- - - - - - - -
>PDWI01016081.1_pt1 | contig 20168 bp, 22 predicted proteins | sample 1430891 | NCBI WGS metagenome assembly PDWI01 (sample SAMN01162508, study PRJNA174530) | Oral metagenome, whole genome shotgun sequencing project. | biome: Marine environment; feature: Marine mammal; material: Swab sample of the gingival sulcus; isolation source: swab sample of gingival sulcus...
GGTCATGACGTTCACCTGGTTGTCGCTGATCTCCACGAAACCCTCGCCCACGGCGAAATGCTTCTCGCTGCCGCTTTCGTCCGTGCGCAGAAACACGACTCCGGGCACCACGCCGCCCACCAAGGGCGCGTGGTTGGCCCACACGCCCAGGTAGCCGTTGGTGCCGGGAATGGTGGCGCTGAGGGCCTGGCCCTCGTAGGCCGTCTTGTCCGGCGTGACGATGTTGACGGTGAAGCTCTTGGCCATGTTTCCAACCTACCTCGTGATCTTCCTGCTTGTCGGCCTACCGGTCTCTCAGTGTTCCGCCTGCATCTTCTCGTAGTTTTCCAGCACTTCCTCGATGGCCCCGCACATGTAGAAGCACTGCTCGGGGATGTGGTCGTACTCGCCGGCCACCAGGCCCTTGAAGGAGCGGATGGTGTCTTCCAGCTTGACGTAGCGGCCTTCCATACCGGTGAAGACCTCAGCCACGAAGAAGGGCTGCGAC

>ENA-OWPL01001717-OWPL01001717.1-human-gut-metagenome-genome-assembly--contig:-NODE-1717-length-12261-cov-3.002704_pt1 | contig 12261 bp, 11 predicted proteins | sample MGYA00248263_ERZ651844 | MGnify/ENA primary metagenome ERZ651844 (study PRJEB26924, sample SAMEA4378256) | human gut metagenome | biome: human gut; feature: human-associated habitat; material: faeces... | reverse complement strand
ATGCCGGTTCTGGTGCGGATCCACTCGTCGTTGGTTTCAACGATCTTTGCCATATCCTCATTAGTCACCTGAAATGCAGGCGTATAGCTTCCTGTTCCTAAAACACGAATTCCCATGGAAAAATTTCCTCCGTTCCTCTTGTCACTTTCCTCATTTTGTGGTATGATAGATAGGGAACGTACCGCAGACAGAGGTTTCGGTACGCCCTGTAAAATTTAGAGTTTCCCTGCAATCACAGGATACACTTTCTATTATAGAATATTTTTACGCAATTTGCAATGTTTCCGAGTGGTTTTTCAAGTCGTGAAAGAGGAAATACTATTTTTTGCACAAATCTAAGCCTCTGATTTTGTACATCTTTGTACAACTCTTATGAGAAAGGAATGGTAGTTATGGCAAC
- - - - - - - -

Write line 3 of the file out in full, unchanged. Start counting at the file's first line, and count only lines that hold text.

>ENA-OWPL01001717-OWPL01001717.1-human-gut-metagenome-genome-assembly--contig:-NODE-1717-length-12261-cov-3.002704_pt1 | contig 12261 bp, 11 predicted proteins | sample MGYA00248263_ERZ651844 | MGnify/ENA primary metagenome ERZ651844 (study PRJEB26924, sample SAMEA4378256) | human gut metagenome | biome: human gut; feature: human-associated habitat; material: faeces... | reverse complement strand